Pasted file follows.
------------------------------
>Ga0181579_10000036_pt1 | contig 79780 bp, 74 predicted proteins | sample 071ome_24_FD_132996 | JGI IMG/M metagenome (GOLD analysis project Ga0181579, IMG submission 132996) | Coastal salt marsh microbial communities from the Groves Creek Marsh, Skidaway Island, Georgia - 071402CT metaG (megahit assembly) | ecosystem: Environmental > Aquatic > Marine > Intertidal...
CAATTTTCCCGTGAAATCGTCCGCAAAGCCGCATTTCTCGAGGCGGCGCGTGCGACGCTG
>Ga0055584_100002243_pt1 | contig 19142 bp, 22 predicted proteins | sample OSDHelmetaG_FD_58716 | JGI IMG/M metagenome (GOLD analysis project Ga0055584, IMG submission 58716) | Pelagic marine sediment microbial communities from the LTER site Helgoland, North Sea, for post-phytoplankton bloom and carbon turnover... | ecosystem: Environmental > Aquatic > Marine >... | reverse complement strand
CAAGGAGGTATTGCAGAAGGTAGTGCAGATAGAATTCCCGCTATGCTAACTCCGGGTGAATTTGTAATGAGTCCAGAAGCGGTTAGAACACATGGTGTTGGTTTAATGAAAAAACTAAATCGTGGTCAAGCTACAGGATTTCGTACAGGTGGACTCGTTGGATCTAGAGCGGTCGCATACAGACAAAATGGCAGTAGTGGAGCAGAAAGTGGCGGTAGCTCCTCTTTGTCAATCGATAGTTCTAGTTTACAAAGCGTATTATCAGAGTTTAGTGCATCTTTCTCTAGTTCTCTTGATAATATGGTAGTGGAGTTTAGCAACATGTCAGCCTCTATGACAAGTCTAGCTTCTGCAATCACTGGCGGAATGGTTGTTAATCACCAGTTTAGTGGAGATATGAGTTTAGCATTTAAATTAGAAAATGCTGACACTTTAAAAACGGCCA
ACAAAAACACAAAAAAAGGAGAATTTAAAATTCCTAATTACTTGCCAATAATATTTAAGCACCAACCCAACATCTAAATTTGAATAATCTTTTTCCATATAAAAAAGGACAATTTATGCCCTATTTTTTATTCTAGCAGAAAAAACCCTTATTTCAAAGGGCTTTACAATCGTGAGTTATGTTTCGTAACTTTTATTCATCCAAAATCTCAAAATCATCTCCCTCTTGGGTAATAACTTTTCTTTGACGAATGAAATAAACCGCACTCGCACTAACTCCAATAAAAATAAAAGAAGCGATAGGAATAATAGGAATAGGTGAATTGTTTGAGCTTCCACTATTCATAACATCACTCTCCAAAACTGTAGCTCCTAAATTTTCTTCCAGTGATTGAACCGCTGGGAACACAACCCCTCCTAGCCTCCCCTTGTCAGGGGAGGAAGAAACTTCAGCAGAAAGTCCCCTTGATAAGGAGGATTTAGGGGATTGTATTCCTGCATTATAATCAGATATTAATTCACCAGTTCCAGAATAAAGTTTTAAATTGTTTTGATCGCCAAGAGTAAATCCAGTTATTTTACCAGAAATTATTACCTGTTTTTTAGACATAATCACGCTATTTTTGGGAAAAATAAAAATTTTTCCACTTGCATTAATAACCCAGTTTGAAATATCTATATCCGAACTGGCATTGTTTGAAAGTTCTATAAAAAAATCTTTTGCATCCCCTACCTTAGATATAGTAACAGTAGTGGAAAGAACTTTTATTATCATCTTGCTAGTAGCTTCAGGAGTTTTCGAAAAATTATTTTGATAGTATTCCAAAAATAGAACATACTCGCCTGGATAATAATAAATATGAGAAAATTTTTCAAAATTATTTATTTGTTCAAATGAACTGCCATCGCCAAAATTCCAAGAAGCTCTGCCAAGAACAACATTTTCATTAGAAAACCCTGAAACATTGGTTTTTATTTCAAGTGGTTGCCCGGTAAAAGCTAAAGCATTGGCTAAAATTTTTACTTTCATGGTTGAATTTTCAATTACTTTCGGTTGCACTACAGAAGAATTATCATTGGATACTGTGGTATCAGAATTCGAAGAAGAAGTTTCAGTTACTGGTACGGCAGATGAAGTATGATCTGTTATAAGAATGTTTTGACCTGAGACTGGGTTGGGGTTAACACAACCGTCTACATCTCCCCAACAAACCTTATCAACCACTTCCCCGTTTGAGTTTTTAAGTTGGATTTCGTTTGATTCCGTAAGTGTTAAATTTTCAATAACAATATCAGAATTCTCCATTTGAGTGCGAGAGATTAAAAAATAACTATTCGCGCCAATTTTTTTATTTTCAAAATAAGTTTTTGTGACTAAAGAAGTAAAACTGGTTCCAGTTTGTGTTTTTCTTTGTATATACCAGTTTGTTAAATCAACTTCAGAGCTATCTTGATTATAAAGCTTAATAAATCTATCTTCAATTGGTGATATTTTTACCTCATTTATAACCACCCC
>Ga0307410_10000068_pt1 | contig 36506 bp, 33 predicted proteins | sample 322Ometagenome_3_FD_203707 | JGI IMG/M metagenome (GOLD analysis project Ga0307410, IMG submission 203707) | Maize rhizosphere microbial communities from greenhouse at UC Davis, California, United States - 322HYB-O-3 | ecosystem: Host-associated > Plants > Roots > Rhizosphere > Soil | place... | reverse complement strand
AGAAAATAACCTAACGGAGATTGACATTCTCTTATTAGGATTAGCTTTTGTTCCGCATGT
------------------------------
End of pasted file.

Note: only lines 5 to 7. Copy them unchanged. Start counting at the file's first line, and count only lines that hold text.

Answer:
ACAAAAACACAAAAAAAGGAGAATTTAAAATTCCTAATTACTTGCCAATAATATTTAAGCACCAACCCAACATCTAAATTTGAATAATCTTTTTCCATATAAAAAAGGACAATTTATGCCCTATTTTTTATTCTAGCAGAAAAAACCCTTATTTCAAAGGGCTTTACAATCGTGAGTTATGTTTCGTAACTTTTATTCATCCAAAATCTCAAAATCATCTCCCTCTTGGGTAATAACTTTTCTTTGACGAATGAAATAAACCGCACTCGCACTAACTCCAATAAAAATAAAAGAAGCGATAGGAATAATAGGAATAGGTGAATTGTTTGAGCTTCCACTATTCATAACATCACTCTCCAAAACTGTAGCTCCTAAATTTTCTTCCAGTGATTGAACCGCTGGGAACACAACCCCTCCTAGCCTCCCCTTGTCAGGGGAGGAAGAAACTTCAGCAGAAAGTCCCCTTGATAAGGAGGATTTAGGGGATTGTATTCCTGCATTATAATCAGATATTAATTCACCAGTTCCAGAATAAAGTTTTAAATTGTTTTGATCGCCAAGAGTAAATCCAGTTATTTTACCAGAAATTATTACCTGTTTTTTAGACATAATCACGCTATTTTTGGGAAAAATAAAAATTTTTCCACTTGCATTAATAACCCAGTTTGAAATATCTATATCCGAACTGGCATTGTTTGAAAGTTCTATAAAAAAATCTTTTGCATCCCCTACCTTAGATATAGTAACAGTAGTGGAAAGAACTTTTATTATCATCTTGCTAGTAGCTTCAGGAGTTTTCGAAAAATTATTTTGATAGTATTCCAAAAATAGAACATACTCGCCTGGATAATAATAAATATGAGAAAATTTTTCAAAATTATTTATTTGTTCAAATGAACTGCCATCGCCAAAATTCCAAGAAGCTCTGCCAAGAACAACATTTTCATTAGAAAACCCTGAAACATTGGTTTTTATTTCAAGTGGTTGCCCGGTAAAAGCTAAAGCATTGGCTAAAATTTTTACTTTCATGGTTGAATTTTCAATTACTTTCGGTTGCACTACAGAAGAATTATCATTGGATACTGTGGTATCAGAATTCGAAGAAGAAGTTTCAGTTACTGGTACGGCAGATGAAGTATGATCTGTTATAAGAATGTTTTGACCTGAGACTGGGTTGGGGTTAACACAACCGTCTACATCTCCCCAACAAACCTTATCAACCACTTCCCCGTTTGAGTTTTTAAGTTGGATTTCGTTTGATTCCGTAAGTGTTAAATTTTCAATAACAATATCAGAATTCTCCATTTGAGTGCGAGAGATTAAAAAATAACTATTCGCGCCAATTTTTTTATTTTCAAAATAAGTTTTTGTGACTAAAGAAGTAAAACTGGTTCCAGTTTGTGTTTTTCTTTGTATATACCAGTTTGTTAAATCAACTTCAGAGCTATCTTGATTATAAAGCTTAATAAATCTATCTTCAATTGGTGATATTTTTACCTCATTTATAACCACCCC
>Ga0307410_10000068_pt1 | contig 36506 bp, 33 predicted proteins | sample 322Ometagenome_3_FD_203707 | JGI IMG/M metagenome (GOLD analysis project Ga0307410, IMG submission 203707) | Maize rhizosphere microbial communities from greenhouse at UC Davis, California, United States - 322HYB-O-3 | ecosystem: Host-associated > Plants > Roots > Rhizosphere > Soil | place... | reverse complement strand
AGAAAATAACCTAACGGAGATTGACATTCTCTTATTAGGATTAGCTTTTGTTCCGCATGT